Up on the old airfield, a desert of green
so flat, that like the sea, one sees the bent horizon.
We found in the cracked concrete an ant's nest.
At first it didn't interest:
because just beyond the slab, we found a bullet
that we beat with stones. At first timidly,
and then with ferocity, but it didn't fire.
The red ridged sides we blamed for it's blankness.
You had a penknife. I had a stick.
And we dueled, constantly en-garde,
swapping with each hit. Until in our words
we had ribboned eyes, and gummed out teeth.
I held the penknife, you the stick.
We found two more bullets in the grass
and a clip, and a buckle, and part of a wooden sign
that read, 'RES', in fading white stenciled letters.
One bullet was clearly live, no red sides,
you kept that in your pocket.
I didn't haggle hard.
Sometimes the grass was waist high,
where the sign read, 'DANGER'.
We decided there were buried bombs
and dug no deeper than the penknife hilt
struck no gold, only tossed glass from a lemonade bottle.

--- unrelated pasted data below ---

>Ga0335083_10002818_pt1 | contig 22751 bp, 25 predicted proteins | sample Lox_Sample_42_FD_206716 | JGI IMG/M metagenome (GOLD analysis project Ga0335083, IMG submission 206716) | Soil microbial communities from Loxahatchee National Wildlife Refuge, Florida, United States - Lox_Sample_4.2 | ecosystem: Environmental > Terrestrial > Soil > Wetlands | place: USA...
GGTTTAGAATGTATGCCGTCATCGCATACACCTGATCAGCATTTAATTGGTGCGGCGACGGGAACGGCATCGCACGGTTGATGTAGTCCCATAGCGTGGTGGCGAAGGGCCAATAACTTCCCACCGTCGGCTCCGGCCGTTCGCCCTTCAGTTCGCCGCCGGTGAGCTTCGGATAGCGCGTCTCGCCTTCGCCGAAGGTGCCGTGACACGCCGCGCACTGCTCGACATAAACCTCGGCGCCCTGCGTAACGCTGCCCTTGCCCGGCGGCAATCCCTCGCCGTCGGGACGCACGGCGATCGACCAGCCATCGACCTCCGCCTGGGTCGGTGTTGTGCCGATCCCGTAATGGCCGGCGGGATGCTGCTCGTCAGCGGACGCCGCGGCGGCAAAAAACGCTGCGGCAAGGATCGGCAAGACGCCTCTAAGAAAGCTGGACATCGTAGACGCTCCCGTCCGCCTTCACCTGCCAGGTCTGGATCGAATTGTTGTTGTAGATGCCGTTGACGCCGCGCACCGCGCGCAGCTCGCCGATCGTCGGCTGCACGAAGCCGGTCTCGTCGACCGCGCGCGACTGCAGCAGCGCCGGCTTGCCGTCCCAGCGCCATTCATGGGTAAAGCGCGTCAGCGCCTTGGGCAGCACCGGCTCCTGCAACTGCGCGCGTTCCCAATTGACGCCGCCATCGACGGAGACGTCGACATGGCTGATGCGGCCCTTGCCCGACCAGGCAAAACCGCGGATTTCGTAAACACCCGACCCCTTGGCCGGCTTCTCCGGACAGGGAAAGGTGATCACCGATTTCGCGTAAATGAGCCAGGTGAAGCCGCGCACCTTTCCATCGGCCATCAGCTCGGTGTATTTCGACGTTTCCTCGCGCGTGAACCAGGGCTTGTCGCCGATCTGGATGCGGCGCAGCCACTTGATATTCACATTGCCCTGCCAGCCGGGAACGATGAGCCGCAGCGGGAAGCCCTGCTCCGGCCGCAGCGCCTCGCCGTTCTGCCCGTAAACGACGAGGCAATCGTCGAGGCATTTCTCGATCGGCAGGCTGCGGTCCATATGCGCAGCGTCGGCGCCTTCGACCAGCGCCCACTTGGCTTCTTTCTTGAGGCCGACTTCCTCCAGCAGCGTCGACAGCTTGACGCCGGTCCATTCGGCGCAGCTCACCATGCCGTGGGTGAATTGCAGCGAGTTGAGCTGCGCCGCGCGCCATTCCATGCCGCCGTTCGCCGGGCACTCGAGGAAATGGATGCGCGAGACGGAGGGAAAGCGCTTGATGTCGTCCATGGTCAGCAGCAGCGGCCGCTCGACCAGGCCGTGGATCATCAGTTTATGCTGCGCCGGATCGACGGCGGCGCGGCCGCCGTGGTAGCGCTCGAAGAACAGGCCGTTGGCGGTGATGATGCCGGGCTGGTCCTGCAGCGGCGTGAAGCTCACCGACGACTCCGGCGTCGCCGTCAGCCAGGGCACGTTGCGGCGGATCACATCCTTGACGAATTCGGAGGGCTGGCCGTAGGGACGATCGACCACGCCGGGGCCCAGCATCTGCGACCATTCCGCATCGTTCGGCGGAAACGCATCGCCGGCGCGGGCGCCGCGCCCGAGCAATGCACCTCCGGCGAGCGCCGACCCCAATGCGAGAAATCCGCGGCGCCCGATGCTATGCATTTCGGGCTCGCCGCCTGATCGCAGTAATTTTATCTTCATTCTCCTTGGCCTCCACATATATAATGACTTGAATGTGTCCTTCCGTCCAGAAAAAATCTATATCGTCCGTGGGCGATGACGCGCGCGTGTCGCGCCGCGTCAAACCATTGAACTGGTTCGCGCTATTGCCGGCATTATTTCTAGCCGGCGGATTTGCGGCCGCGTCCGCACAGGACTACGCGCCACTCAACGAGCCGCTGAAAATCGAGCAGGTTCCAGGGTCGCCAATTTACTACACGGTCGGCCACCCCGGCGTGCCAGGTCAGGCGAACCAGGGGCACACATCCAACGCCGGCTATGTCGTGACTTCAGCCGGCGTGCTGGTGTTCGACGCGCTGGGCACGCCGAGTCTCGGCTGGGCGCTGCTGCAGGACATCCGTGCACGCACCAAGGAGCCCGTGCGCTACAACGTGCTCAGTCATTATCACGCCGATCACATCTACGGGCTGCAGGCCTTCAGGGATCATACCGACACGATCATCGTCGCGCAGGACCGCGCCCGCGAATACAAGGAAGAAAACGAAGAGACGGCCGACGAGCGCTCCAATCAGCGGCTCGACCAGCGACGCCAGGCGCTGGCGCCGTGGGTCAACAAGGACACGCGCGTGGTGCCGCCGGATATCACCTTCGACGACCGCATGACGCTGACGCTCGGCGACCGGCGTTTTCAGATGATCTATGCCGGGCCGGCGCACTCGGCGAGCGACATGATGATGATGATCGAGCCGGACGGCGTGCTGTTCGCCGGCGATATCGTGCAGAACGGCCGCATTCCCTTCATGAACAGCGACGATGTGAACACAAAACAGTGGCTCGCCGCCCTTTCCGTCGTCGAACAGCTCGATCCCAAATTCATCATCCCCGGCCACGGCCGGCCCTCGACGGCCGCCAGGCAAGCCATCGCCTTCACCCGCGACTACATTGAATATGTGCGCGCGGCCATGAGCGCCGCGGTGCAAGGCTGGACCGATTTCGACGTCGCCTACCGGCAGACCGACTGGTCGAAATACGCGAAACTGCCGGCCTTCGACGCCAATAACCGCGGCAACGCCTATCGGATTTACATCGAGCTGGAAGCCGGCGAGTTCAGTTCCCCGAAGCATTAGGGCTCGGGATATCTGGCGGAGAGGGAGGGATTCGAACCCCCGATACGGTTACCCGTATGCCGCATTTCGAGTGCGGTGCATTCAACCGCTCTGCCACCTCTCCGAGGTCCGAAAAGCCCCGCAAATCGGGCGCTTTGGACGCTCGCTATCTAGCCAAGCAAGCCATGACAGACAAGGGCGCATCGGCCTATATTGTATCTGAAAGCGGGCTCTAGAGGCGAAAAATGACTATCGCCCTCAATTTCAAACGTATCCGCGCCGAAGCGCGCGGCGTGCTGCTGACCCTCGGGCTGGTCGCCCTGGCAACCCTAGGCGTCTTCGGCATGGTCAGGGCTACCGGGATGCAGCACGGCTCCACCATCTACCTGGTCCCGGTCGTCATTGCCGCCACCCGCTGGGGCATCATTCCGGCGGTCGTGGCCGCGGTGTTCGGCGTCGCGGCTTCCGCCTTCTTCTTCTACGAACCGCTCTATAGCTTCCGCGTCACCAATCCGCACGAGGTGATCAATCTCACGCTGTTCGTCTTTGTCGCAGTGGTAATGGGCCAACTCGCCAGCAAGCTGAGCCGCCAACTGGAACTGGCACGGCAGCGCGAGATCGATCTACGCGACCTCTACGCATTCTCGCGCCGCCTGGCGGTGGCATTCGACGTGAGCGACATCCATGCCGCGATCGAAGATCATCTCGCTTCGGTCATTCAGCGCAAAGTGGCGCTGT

According to you, ghosts walk here,
and on nights when the moon is full
a jeep drives out to the runway.
The shiver I felt, made this true, in a way
that your story of your cousin losing a testicle
falling from a tree, was not.
I had fallen from a tree.
We found the worn rubber heel of a shoe.
We found the key of a can of bully beef.
We found ourselves back at the ant's nest.
Something shamanic occurred,
in the chanting and the dancing
and the clear vision of each ired insect.
How we flowed, in our campaign, never wholly still,
circling the black tide, we wore it down: from above:
down into that diamond crevice, to the eggs and to the queen.
'Try one' you said, 'they taste of sugar'.
It did not.